1. Limited time only! Sign up for a free 30min personal tutor trial with Chegg Tutors
    Dismiss Notice
Dismiss Notice
Join Physics Forums Today!
The friendliest, high quality science and math community on the planet! Everyone who loves science is here!

Homework Help: Rotational Dynamics: Tension

  1. Jan 2, 2014 #1
    1. The problem statement, all variables and given/known data
    A 0.70-kg disk with a rotational inertia given by MR^2/2 is free to rotate on a fixed horizontal axis suspended from the ceiling. A string is wrapped around the disk and a 2.0-kg mass hangs from the free end. If the string does not slip, then as the mass falls and the cylinder rotates, the suspension holding the cylinder pulls up on the cylinder with a force of:
    A. 6.9 N
    B. 9.8 N
    C. 16 N
    D. 26 N
    E. 29 N
    Answer: B

    2. Relevant equations
    ∑[itex]\tau[/itex] = I[itex]\alpha[/itex]
    ∑F = ma
    a = [itex]\alpha[/itex]r

    3. The attempt at a solution
    Honestly I'm not very sure how to begin. The two upwards acting forces seem to be the Tension forces of the string + suspension, while the downwards forces seem to be the weights of the objects. I am unsure how to relate the rotational inertia of the disk/cylinder with the tension forces, seeing that we don't know the net torque of the system (no angular acceleration).

    Can someone direct me and maybe give me a hint on where to start? Much appreciated.
    Last edited: Jan 2, 2014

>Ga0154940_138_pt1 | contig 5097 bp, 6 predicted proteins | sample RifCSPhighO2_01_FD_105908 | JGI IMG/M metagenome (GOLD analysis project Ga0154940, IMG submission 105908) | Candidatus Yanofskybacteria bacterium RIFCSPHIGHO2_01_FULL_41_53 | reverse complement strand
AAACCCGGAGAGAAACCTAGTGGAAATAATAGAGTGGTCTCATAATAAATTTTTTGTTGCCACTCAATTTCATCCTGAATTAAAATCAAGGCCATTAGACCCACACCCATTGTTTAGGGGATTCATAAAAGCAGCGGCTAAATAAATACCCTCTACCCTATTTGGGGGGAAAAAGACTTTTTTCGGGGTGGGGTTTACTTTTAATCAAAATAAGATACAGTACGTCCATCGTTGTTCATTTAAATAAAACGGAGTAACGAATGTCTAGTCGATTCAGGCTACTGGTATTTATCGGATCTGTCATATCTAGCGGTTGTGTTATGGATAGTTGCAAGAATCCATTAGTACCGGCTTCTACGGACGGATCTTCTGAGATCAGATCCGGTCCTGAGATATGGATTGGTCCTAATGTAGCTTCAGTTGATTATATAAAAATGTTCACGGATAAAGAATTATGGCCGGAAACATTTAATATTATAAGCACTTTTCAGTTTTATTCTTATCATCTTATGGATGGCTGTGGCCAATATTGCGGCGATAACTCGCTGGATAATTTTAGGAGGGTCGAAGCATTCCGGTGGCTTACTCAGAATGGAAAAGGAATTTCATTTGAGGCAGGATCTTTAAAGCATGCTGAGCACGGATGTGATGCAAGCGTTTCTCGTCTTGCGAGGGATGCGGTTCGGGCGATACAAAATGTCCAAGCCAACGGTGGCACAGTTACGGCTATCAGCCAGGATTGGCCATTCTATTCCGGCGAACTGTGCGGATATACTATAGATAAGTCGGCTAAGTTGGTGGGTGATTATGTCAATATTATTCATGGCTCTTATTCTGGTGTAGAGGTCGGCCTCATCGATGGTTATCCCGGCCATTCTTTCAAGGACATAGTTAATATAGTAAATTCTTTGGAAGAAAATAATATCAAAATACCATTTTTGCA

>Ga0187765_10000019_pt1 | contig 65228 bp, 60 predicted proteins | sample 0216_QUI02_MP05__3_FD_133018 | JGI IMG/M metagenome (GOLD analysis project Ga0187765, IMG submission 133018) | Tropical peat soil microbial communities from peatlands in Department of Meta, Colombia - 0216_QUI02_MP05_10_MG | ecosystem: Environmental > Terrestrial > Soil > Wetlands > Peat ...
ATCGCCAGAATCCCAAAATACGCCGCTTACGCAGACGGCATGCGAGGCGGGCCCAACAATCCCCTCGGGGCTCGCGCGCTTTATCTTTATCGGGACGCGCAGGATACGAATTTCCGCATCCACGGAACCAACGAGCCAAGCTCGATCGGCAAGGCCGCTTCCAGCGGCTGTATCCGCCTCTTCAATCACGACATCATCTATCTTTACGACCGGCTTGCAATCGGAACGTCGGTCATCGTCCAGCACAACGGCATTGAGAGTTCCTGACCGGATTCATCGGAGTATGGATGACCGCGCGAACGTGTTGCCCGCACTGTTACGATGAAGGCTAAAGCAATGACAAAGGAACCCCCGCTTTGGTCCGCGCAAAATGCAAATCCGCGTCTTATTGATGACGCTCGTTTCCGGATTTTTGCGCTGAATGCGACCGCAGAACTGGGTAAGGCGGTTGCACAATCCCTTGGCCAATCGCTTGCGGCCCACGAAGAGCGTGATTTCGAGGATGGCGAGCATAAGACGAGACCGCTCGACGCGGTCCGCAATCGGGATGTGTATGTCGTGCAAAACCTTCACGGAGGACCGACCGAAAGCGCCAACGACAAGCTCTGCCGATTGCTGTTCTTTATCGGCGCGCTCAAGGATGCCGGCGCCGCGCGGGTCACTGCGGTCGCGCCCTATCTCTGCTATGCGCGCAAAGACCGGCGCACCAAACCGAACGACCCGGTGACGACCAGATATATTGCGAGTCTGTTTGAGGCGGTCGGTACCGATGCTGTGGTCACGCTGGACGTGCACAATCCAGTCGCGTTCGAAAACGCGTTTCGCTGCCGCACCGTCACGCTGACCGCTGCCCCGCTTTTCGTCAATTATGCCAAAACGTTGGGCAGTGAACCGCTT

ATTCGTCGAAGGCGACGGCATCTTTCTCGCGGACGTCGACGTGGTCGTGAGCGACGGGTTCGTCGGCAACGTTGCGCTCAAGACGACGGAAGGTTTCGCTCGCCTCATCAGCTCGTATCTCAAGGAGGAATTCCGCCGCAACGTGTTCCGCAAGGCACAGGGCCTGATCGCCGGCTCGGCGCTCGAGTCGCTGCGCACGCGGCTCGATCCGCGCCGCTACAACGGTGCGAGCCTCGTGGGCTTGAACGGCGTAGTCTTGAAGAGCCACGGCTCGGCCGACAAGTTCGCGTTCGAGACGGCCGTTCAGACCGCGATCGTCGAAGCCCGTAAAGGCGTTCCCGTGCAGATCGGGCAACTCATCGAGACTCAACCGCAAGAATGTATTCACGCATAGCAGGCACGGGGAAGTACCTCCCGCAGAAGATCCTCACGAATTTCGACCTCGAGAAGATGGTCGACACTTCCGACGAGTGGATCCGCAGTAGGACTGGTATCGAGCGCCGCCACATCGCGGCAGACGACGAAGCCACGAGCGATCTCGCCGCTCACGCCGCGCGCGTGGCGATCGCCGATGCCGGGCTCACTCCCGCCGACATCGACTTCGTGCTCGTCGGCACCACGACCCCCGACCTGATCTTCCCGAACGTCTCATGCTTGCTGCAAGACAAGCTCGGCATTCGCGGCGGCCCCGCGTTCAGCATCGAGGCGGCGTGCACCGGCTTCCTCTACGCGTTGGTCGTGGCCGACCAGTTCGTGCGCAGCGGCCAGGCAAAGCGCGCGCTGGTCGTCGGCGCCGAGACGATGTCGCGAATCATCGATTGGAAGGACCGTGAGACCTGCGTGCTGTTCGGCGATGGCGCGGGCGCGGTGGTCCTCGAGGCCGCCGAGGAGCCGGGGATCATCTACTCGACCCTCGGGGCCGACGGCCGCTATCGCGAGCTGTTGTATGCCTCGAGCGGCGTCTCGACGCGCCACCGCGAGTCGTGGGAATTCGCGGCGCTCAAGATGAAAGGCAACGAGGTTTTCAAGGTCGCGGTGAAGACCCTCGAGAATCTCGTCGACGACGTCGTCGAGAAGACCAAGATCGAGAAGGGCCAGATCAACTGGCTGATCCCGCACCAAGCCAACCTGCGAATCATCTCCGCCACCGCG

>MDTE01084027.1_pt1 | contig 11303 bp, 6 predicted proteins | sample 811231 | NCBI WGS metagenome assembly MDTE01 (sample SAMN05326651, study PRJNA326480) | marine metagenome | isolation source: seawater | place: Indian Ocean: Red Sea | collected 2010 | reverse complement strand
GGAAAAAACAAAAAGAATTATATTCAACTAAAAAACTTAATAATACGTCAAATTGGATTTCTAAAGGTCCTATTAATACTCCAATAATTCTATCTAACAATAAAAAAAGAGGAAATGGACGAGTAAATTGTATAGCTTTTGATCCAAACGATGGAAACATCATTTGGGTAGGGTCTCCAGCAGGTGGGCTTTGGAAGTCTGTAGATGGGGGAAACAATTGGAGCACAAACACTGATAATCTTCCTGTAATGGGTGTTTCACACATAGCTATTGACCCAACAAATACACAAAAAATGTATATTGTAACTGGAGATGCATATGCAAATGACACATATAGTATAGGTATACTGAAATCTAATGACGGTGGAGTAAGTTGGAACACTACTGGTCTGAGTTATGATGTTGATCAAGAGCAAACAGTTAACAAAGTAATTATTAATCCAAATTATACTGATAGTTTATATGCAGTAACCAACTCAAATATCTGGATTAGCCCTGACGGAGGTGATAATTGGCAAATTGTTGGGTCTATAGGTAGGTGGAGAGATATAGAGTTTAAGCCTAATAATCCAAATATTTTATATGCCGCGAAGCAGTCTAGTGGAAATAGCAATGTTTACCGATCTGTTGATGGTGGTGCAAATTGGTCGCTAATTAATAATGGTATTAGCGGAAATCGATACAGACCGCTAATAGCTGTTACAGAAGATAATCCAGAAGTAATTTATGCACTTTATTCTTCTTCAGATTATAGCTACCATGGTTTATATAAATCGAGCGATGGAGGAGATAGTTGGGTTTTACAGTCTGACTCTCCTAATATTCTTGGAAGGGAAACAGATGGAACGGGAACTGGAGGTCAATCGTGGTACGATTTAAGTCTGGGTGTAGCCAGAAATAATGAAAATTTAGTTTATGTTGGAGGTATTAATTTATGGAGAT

2. jcsd
  3. Jan 2, 2014 #2


    User Avatar
    Science Advisor
    Homework Helper

    hi henryli78! :wink:

    draw two free body diagrams, one for the mass and one for the disk (cylinder)

    do F = ma for the mass, and F = ma and τ = Iα for the disk …

    show us what you get :smile:
  4. Jan 2, 2014 #3


    User Avatar
    Science Advisor
    Homework Helper
    Gold Member

    Hint: The 2kg object is accelerating downwards pulling on the string and spinning up the cylinder.

    Not if the 2kg object is accelerating downwards.
  5. Jan 2, 2014 #4
    Ok I get:
    For the mass: m_1*g - T_1 = m_1*a
    For the disk: mg + T_1 = T_2
    I*alpha = T_1*r

    Is this ok so far?
  6. Jan 2, 2014 #5


    User Avatar
    Science Advisor
    Homework Helper
    Gold Member

    Yes. you need one more equation. Have you got it?
  7. Jan 2, 2014 #6
    Do you mean alpha = a/r?
  8. Jan 3, 2014 #7
  9. Jan 3, 2014 #8
    Here you can see how to solve this in principal.
    Yo-yo has not the same rotational inertia, but you can see there what equations to use to solve this.
  10. Jan 3, 2014 #9
    Thank you! I solved it :)
Share this great discussion with others via Reddit, Google+, Twitter, or Facebook

Have something to add?
Draft saved Draft deleted